If you're looking for something fun to do, arty, math rock sweethearts Palm play The Lounge in Boulder with Body Meat at 11 tonight. Tickets are $10, and both of these bands are really cutting all possible edges right now. Come hang out.

As always, tune in to 1190 AM, 98.9 FM in Boulder or online at

On Air Next 10.4.17

Hannah Morrison

By Jolie Klefeker

There's always something to be discovered when digging through the stacks at Radio 1190. Our station is pretty stoked to call itself home to about 30,000 CDs as well as thousands of vinyl records. We're coming up on our 20th anniversary as Radio 1190, but we've been collecting since long before then.

I wasn't feeling the new music as much this week, so I decided to opt for something older. All of the records I encountered this week are gems, but if I had to be more specific, this one is a diamond: a Rough Trade post-punk compilation featuring some of the most ingenious bands the late 20th century produced. ESP, The Rapture, Magazine, The Fall and Au Pairs are just a few.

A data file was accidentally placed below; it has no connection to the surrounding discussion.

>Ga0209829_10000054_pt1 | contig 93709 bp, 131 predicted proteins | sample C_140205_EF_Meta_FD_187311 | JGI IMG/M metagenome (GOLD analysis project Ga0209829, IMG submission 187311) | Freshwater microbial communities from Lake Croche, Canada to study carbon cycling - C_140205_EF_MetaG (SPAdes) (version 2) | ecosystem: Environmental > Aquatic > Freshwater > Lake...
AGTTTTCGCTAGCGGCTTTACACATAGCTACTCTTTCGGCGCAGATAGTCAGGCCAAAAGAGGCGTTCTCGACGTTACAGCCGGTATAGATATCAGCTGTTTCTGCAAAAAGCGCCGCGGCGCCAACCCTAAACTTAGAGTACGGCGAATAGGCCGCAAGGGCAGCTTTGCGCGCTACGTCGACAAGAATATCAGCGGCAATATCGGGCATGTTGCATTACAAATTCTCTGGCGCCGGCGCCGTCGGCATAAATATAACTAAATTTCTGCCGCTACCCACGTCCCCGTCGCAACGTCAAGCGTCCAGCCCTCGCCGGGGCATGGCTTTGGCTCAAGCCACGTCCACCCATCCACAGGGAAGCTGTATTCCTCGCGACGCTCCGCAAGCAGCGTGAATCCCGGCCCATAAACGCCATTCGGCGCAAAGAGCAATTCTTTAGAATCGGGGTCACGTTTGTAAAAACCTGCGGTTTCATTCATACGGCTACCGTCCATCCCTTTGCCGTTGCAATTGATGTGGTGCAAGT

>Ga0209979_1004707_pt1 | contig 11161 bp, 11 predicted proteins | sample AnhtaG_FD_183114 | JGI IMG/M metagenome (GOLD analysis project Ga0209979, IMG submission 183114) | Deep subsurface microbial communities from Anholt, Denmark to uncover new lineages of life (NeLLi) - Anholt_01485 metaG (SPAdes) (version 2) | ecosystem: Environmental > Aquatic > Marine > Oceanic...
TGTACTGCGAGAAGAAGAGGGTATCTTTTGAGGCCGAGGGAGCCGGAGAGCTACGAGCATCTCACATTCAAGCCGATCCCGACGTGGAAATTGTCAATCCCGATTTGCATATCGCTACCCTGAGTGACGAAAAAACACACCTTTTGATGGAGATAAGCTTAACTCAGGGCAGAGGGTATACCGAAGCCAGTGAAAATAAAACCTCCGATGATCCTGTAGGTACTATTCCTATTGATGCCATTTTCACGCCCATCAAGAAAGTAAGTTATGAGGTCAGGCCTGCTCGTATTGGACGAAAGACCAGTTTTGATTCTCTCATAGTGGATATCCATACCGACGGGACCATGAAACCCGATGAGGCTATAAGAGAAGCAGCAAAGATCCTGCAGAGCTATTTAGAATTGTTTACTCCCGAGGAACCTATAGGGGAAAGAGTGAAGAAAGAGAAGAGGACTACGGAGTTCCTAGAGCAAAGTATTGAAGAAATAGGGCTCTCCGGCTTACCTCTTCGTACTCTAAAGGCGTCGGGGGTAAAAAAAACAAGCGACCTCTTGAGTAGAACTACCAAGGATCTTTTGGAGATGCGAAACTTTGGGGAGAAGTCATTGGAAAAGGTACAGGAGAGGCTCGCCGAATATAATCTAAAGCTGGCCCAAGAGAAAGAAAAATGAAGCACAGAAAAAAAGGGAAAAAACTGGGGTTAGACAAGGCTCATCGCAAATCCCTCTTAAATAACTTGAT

Rough Trade has long been known as one of the most reliably fresh and influential independent labels. Compilations are hard to describe, especially when they aren't particularly cohesive. What unites these songs isn't content or timbre but rather the fact that they're all really, really, REALLY good. So instead of trying to fit all of the wonders of this comp into a paragraph, let's dive into some favorite tracks.

Initially known as Kleenex, the Swiss post-punk band LiLiPUT provide something infectious and unexposed with their song "Die Matrosen." A heavy baseline and sharp rhythm lead you straight into an clumsy saxophone melody, circular guitars and, eventually, whistling. This song is imaginative in every sense of the word, and you just can't help but want to dance to it. Everything by LiLiPUT is solid, from their angular guitars to the pure force of their vocals harmonies. I really recommend giving them a listen.